Beyond the fact that there's apparently a good reason no other Indian restaurant exists in this neck of the world, the big problem is the only other real dining choice in town is run and controlled by Madame Mallory (Helen Mirren). She helms a classic French restaurant (where Le Bon's character just so happens to be the sous-chef) and doesn't take kindly to competition from the new kid in town. Accordingly, she sets out to undermine their opening and thus creates a rivalry between the restaurant veterans, all while their two young subordinates flirt and ponder if two chefs could make a successful recipe for romance.

That's all fine and dandy, and if you have a hankering for watching both Indian and classic French food being prepared and consumed, you might just be satiated. But for a film about food and romance, I found this to be a fairly bland and slow concoction that didn't spur my appetite and felt like it transpired over the time a 20-course meal would take to make and consume, rather than the actual running time of just over two hours.

Part of the problem is that Hallstrom -- who works from Steven Knight's adaptation of Morais' work -- never seems sure where to put most of his focus, be that on the rivalry between the veterans, or the budding romance between the youngsters. Granted, no film has to have a singular dominant story, as many have possessed multiple storylines and still worked. That doesn't here and the pic never really gains traction on either course.

While I could watch Mirren and Puri in just about anything (they're both so magnetic within the characters they play), they're hampered by a predictable story arc that takes them from rivals to associates and then possible lovers. Beyond knowing exactly where that's headed at all times, the script doesn't do them any favors in making the rivalry fun or funny to behold.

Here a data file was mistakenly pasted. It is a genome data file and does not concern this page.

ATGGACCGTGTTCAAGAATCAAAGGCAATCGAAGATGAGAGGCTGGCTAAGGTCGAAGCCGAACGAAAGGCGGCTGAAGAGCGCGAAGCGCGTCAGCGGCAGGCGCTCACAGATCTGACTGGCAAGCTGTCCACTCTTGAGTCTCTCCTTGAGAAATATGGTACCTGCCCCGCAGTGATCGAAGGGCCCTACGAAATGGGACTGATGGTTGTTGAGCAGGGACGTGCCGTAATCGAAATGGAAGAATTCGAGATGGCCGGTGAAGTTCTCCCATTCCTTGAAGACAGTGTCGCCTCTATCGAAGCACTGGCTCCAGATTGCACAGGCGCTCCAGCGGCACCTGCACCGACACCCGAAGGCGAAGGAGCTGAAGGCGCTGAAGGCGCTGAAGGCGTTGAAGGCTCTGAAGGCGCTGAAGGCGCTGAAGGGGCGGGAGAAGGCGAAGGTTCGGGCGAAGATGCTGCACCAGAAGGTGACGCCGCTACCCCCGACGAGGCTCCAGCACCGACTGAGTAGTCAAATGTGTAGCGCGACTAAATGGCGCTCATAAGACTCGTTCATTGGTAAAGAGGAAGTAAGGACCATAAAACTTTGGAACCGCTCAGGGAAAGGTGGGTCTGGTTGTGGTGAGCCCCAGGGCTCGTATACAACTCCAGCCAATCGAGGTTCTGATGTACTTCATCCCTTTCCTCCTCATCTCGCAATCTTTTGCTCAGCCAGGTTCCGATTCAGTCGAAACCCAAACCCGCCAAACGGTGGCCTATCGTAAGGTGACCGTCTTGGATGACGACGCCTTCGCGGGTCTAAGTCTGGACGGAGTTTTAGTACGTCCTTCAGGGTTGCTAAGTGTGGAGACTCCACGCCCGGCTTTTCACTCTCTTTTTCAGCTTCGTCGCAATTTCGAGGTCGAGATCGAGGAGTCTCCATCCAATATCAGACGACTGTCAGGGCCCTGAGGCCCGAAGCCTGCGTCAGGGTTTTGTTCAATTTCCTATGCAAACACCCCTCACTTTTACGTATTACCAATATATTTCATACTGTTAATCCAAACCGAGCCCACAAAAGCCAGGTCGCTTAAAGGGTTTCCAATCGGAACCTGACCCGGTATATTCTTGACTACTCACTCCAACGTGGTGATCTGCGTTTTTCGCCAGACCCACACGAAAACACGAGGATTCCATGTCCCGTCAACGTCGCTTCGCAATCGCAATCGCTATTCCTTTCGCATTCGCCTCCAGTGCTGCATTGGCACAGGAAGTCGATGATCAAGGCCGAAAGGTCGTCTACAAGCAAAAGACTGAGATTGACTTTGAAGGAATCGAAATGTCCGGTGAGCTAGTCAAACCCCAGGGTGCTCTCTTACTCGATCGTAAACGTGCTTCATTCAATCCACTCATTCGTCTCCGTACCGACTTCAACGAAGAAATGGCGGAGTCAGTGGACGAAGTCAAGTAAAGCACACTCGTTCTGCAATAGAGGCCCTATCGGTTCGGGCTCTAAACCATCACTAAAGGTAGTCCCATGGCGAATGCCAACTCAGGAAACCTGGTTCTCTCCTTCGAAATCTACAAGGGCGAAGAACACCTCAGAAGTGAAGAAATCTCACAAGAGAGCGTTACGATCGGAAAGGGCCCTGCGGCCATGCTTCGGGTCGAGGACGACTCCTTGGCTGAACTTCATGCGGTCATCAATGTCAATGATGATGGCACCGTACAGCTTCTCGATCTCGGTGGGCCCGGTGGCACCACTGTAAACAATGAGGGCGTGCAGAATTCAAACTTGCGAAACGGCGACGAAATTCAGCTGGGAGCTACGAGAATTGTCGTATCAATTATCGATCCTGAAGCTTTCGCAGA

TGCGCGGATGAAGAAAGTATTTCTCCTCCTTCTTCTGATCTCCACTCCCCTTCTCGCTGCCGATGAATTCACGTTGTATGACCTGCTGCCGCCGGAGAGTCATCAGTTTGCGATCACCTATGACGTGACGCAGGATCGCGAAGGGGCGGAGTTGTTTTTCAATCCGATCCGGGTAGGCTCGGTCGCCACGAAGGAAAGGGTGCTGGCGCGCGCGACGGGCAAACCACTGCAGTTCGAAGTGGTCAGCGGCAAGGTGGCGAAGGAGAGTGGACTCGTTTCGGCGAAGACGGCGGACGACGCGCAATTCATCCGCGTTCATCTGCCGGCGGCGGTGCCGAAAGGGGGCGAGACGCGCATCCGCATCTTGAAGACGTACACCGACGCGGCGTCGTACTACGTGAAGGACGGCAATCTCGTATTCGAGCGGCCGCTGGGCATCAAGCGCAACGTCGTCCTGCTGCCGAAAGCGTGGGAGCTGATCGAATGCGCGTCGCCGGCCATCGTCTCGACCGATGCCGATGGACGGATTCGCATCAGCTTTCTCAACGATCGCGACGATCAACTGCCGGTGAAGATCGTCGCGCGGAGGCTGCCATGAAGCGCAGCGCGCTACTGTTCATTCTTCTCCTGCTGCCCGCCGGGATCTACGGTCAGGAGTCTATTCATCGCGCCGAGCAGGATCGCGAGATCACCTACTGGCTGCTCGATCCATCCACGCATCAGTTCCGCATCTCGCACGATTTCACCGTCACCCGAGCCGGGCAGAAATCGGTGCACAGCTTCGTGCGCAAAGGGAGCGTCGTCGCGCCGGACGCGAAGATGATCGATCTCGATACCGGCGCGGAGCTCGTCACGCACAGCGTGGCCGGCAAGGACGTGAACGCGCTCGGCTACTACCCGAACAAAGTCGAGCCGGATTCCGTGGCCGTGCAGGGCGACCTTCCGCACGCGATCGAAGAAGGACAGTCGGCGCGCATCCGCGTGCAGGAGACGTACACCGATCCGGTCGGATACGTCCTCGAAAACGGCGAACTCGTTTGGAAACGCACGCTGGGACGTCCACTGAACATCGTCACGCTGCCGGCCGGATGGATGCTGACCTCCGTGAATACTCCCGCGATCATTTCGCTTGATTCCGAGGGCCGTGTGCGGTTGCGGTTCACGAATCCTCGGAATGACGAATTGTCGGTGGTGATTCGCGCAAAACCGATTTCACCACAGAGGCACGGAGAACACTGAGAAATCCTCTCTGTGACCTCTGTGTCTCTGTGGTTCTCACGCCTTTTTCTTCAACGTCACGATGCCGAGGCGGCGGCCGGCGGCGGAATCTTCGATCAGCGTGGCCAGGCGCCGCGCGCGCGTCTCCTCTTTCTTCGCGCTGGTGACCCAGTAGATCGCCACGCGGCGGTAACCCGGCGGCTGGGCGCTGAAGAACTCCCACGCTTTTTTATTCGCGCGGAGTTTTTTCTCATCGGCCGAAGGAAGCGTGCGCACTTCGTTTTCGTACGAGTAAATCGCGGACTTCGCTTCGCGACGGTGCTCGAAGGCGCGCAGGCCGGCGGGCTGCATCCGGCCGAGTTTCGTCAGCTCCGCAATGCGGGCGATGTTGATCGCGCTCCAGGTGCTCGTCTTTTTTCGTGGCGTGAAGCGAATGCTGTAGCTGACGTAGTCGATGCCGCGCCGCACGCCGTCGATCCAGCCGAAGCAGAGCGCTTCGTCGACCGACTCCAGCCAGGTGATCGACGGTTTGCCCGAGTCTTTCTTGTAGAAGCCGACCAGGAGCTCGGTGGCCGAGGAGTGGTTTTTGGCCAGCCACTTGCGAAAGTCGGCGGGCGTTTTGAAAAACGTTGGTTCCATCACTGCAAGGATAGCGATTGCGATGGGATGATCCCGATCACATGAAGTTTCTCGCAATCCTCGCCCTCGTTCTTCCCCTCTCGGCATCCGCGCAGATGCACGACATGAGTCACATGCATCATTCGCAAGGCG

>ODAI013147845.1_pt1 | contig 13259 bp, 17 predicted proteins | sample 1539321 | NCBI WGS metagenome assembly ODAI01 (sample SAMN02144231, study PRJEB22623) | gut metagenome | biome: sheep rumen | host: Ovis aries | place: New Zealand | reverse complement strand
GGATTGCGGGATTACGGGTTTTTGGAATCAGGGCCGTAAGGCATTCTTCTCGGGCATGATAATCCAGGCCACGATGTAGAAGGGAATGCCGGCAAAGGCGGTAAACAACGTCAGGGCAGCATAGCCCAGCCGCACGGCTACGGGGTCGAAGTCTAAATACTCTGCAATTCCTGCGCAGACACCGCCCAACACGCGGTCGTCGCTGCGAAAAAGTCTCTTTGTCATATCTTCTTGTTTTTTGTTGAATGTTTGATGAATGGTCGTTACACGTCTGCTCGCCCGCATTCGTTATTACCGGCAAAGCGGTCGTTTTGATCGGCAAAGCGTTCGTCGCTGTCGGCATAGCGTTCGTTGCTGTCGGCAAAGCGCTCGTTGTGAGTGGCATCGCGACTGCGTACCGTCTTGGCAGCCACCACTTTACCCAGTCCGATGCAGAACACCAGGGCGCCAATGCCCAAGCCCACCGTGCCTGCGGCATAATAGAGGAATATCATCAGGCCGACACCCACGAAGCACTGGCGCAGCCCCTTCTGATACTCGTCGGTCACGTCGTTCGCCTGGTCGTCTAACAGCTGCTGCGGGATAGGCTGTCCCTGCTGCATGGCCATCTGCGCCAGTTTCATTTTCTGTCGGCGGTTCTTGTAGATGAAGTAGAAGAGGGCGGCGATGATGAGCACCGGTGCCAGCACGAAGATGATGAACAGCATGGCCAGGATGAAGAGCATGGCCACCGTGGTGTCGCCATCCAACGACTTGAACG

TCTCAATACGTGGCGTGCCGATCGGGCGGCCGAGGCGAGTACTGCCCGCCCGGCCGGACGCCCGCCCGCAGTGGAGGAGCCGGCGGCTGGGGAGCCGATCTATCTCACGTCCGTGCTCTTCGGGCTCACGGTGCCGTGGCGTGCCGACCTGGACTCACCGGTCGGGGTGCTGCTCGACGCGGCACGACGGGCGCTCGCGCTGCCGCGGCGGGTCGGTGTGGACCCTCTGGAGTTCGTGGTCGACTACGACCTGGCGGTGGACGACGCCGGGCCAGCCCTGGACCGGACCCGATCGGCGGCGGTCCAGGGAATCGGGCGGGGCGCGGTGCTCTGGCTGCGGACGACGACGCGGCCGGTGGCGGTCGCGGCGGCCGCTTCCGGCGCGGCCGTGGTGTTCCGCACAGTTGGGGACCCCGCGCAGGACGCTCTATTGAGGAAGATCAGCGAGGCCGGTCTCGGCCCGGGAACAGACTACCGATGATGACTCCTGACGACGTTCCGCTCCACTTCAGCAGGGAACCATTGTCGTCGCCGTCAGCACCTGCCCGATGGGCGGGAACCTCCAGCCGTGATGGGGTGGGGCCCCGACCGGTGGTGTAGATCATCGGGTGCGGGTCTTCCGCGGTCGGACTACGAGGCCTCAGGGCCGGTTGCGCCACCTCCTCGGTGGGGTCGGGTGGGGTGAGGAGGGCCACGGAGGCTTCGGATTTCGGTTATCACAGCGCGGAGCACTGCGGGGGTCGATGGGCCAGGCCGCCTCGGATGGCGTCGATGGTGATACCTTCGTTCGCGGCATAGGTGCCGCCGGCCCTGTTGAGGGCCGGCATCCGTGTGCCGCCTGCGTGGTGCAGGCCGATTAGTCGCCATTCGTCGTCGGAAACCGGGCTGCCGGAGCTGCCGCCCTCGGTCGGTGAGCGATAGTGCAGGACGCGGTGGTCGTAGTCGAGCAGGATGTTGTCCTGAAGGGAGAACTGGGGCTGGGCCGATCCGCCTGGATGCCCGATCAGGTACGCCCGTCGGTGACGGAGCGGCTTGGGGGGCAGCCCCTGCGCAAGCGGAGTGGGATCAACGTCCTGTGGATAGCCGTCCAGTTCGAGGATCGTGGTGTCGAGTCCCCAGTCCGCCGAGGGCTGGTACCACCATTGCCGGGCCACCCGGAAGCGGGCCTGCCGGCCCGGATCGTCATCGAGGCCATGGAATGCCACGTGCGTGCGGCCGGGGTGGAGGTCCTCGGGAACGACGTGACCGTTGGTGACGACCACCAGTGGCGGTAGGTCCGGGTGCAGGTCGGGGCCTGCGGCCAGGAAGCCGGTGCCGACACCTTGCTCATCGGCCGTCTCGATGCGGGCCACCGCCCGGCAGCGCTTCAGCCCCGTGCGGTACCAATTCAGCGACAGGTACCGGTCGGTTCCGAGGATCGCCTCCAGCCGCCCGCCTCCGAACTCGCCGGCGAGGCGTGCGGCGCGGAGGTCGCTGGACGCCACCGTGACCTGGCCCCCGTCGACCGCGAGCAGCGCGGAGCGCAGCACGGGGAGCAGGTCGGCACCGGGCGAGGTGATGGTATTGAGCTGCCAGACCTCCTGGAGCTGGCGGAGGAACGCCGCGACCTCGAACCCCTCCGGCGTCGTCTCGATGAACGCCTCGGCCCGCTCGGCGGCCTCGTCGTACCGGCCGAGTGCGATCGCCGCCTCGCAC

Although the rivalry develops later for Dayal and Le Bon's characters, the story doesn't seem to know what to do with them or what sort of relationship to revolve around at any given moment in the pic. It doesn't help that his character's non-romantic trajectory is far too inspired by that of the protagonist in "Doc Hollywood" (talented guy ends up stuck in a small town due to auto issues, falls for the local girl, but eventually makes it to the big city where he realizes that, unlike Eva Gabor's Lisa Douglas, he doesn't adore a penthouse view).

All of that aside, there is something to be said for a film aimed at older viewers that doesn't involve superheroes, car chases and explosions (although there is the somewhat out of place inclusion of a violent scene -- actually two -- that propel and stir the plot in new directions). And I'm sure plenty of people won't mind the sluggish pace, predictability or usual offering of "food porn." It all goes down fairly easily and is pretty to watch (thanks to the work of cinematographer Linus Sandgren), but I just wish -- especially since this is brought up in the story regarding the cooking within it -- that some new spice was added to this all-too-familiar cuisine.

Comfort food for those who go for this sort of thing, but too much of a heaping of cinematic material we've already consumed in previous films, "The Hundred-Foot Journey" is okay, but instantly forgettable once it's swallowed. It rates as a 5 out of 10.

Reviewed July 31, 2014 / Posted August 8, 2014